Tichborne’s Elegy

Chidiock Tichborne (c.1562-1586)

AG: One thing we forgot was  Chidiock Tichborne‘s elegy (on page one-three-two). That has a really pretty tune. I overlooked it last time – (one-thirty-two of the Norton (anthology)). Written in his own hand, in the tower, before his execution. So, he only had a few.. like..  that day to live. So what did he have to say? – It’s really great and it’s on the same line as Sir Walter Raleigh’s “The Lie” (remember we did that.. “”Tell men of high condition,/That manage the estate,/Their purpose is ambition… give them all the lie.” – … Read More

“Nature That Washed Her Hands in Milk”

AG: [continuing with the poems of Sir Walter Raleigh] –  Then, there’s some pretty snow, snow stuff – snow and milk  – page 137. A couple of… that one stanza there, one or two stanzas ,that are on .. well some of the same theme [suffering and death]. The first line of “Nature, That Washed Her Hands In Milk” – that’s a real cute.. “Nature that washed her hands in milk”, that’s a real weird, sweet notion ((Jack) Kerouac wrote a lot of poems about man is existing in milk and living in lilies (sic). He … Read More

Walter Raleigh’s “The Lie”

   
The Buddha teaching The Four Noble Truths. Sanskrit Astasahsrika Prajnaparamita Sutra   manuscript, written in the Ranjana script,  Nalanda, Bihar, India, circa 700-1100 CE

AG: I’d like to go with  (Walter Raleigh‘s) “The Lie” because that gets into the heavy-metal suffering – The First Noble Truth – when people really are on the verge of death and seeing life as a maya, samsara, evidence of shadow, even in Elizabethan days. So it’s First Noble Truth. Second Noble Truth, suffering, transitoriness. However, the Third Noble Truth, un-atman – the Buddhist notion of un-atman (no soul, … Read More

“Even Such is Time” (Raleigh’s Execution)

The execution of Sir Walter Raleigh (1552-1618) on 29 October, 1618, at Old Palace Yard, Westminster, London (Anonymous Eighteenth-Century English engraving)

AG: So, then.. Student: Why was (Walter) Raleigh executed? AG: I don’t know. Let’s see, He went.. did go to Virginia or something, and… politics.. [Students brief discussion]  – (Did he stay?) AG: No, no he went back to England…” The night before his execution” [“Even Such Is Time”], published in 1628:

Even such is Time, that takes in trust Our youth, our joys, our all we have, And pays us but with earth and … Read More

Marlowe & Raleigh (The Passionate Shepherd)

 

Abraham Bloemaert – Shepherd and Shepherdess (1627) oil on canvas – in the collection of Niedersächsisches Landesmuseum, Hannover (Germany)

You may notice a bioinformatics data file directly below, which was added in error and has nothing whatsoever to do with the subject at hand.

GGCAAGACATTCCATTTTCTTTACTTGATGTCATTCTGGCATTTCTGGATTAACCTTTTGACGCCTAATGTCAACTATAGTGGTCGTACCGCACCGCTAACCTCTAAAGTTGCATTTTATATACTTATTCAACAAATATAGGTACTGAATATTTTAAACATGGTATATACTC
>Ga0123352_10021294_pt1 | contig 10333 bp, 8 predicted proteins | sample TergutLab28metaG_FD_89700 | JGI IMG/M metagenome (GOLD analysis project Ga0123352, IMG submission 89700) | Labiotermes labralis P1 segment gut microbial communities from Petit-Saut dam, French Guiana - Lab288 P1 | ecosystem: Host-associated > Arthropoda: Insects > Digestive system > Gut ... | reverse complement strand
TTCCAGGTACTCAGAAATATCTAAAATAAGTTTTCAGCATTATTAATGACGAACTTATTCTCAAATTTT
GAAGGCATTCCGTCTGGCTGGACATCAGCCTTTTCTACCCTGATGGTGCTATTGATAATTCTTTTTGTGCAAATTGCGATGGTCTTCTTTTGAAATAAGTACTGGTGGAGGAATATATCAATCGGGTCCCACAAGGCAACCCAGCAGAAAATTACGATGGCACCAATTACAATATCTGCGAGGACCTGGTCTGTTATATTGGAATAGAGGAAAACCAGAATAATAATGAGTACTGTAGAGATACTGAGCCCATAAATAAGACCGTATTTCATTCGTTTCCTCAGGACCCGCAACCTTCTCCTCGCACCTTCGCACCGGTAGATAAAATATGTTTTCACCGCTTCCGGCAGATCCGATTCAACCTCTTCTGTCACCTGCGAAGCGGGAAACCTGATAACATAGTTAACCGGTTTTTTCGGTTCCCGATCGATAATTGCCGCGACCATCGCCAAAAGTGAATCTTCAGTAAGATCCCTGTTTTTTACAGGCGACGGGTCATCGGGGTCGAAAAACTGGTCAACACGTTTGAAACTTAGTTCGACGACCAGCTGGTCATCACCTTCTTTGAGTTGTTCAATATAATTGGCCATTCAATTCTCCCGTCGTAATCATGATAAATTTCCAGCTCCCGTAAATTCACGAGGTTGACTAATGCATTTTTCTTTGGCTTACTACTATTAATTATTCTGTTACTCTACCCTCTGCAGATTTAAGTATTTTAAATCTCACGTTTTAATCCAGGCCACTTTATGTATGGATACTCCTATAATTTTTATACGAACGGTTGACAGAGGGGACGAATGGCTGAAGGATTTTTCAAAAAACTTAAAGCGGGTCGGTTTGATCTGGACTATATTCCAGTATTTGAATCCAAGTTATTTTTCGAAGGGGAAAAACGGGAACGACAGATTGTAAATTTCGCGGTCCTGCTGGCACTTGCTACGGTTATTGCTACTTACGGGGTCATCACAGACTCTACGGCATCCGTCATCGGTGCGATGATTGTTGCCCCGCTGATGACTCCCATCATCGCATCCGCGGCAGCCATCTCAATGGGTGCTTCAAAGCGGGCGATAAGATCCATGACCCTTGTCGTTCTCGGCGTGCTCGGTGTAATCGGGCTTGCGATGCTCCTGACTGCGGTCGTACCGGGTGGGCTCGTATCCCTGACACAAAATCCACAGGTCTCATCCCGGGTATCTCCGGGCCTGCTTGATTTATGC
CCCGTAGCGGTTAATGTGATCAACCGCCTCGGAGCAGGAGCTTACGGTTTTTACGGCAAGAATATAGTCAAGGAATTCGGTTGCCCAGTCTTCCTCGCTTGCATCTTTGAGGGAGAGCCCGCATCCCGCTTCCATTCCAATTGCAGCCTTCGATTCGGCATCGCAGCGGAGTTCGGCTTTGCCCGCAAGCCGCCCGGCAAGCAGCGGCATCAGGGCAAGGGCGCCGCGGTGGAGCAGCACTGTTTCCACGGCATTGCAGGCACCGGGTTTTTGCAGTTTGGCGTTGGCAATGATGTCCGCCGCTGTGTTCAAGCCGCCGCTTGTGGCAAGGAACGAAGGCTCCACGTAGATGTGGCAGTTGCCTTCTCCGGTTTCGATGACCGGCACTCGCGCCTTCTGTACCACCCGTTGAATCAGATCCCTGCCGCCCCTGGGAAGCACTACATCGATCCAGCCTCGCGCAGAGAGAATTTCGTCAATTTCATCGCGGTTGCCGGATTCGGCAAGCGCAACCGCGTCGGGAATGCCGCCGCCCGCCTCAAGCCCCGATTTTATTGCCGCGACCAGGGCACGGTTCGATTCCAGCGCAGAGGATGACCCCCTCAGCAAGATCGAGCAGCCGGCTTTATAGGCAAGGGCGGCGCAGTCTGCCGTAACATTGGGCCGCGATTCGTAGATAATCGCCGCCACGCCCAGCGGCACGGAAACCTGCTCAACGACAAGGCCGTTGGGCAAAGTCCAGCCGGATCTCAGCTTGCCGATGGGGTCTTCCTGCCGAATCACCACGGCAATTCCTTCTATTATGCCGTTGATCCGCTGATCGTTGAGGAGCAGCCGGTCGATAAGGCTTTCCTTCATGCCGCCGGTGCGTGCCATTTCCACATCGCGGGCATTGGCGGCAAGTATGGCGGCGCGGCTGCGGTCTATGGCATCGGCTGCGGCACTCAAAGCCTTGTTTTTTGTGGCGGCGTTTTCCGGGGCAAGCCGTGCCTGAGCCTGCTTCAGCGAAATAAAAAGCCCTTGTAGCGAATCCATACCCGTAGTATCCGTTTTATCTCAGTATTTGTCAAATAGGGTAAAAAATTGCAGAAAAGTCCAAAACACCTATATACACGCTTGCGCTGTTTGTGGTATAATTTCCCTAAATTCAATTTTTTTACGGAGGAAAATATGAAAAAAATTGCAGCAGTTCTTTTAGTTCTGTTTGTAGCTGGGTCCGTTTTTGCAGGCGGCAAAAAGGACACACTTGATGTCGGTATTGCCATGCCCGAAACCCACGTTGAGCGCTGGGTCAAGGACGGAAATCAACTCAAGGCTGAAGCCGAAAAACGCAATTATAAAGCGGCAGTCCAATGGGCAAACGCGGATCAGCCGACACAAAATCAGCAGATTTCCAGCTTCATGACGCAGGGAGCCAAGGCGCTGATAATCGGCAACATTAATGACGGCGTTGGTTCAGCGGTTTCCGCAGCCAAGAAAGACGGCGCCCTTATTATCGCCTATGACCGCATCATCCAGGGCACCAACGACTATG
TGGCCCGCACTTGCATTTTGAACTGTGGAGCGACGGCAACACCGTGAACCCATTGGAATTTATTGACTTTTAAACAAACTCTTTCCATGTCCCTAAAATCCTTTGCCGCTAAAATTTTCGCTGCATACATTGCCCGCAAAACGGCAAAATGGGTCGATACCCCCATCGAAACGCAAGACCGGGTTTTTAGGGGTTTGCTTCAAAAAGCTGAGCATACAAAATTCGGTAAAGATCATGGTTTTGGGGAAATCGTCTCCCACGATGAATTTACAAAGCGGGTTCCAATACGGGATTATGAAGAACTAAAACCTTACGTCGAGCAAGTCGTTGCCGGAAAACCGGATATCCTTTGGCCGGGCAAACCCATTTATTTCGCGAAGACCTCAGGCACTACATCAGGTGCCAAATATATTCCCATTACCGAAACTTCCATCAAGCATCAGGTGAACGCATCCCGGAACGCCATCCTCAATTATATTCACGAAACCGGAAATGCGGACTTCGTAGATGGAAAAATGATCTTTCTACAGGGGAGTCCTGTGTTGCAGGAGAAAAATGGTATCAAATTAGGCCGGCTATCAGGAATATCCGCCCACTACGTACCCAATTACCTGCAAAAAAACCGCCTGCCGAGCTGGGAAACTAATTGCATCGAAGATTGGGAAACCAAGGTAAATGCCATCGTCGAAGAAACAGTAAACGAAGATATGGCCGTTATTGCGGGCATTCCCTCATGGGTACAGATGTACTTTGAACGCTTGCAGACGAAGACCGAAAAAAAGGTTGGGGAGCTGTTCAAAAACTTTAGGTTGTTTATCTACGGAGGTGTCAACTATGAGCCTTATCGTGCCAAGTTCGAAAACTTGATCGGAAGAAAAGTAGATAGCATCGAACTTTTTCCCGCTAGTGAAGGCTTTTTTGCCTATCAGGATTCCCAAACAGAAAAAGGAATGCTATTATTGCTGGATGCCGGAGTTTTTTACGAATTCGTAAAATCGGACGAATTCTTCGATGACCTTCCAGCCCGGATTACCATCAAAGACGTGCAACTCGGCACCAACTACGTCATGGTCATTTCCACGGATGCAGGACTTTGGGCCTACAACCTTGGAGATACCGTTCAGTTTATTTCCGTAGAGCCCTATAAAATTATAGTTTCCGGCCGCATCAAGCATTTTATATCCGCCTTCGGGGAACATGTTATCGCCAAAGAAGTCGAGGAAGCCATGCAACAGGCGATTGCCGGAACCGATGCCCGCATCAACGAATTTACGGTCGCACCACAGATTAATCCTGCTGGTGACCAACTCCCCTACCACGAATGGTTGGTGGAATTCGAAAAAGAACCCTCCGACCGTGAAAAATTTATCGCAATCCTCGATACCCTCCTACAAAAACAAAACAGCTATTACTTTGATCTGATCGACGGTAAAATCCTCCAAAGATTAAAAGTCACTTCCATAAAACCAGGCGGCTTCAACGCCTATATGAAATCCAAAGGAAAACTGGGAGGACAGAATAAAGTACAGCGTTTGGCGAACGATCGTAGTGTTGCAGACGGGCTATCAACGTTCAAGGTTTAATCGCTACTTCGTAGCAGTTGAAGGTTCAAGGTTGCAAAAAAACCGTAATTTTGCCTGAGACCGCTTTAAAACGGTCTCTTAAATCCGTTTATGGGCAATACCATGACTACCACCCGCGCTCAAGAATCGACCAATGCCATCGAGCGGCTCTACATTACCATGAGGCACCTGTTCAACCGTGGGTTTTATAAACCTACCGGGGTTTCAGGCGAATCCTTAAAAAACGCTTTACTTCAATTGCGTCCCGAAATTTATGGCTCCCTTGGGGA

AG: Does everybody here from high school remember (Christopher) Marlowe and (Walter) Raleigh‘s little complimentary poems, “The Passionate Shepherd to His Love” and “The Nymph’s Reply to the Shepherd“? Has everybody read those? – A few. Well, let’s get on to those.  [Editorial note – Earlier recordings of Allen reading those two poems can be found here] Do you want to read… Let’s start with the Marlowe. Rachel [sic], do you want to read that? … Read More

Spontaneous Poetics – 40 (Marlowe & Raleigh and Campion)

[Shepherd and Shepherdess Reposing – François Boucher, 1761]

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[ The tape begins in media res, Allen is reciting Christopher Marlowe’s “A Passionate Shepherd To His Love”]

AG: “…Fair lined skippers for the cold/ With buckles of the purest gold,/ A belt of straw and ivy buds,/ With coral clasps and amber studs;/ And if these pictures may thee move,/ Come live with me and be my love… ” –

And then Sir Walter Ralegh, about a year later registered a reply and answered (with) “The Nymph’s Reply to the Shepherd” [Allen recites this poem, in its entirety … Read More

Spontaneous Poetics (Ballads) – 29

[Sir Philip Sidney (1554-1586) via the National Portrait Gallery, London]

AG: So, anyway, the reason I got off into quantity was.. [back to Sir Walter Ralegh’s “The Lie” – Allen sings, to harmonium accompaniment, the first two stanzas of the poem – “Go Soul, the body’s guest,/ Upon a thankless errand/ Fear not to touch the best;/ The truth shall be thy warrant..”] – I guess you could do it that way, easy enough. It was something relevant to another conversation several days ago (about a poet) of this era, Sir Philip Sidney. Some students were asking if … Read More

Spontaneous Poetics (Ballads) – 27

[Walter Ralegh (1554-1618) aged 34 – portrait via National Portrait Gallery]

Allen’s Spontaneous Poetry (Ballads) lectures, given at the Naropa Institute, Boulder, Colorado, in July and August of 1976, continue. This particular section continues the June 16 class.

AG:  “The Lie” by Sir Walter Ralegh – Moving now from ballad to song, staying around the same time. We’re still before and after Shakespeare. There are a number of classical pieces of rhythm and imagery that those of you who are interested in poetry  just as beaming mind-eye movies should know. And those of you who are writing

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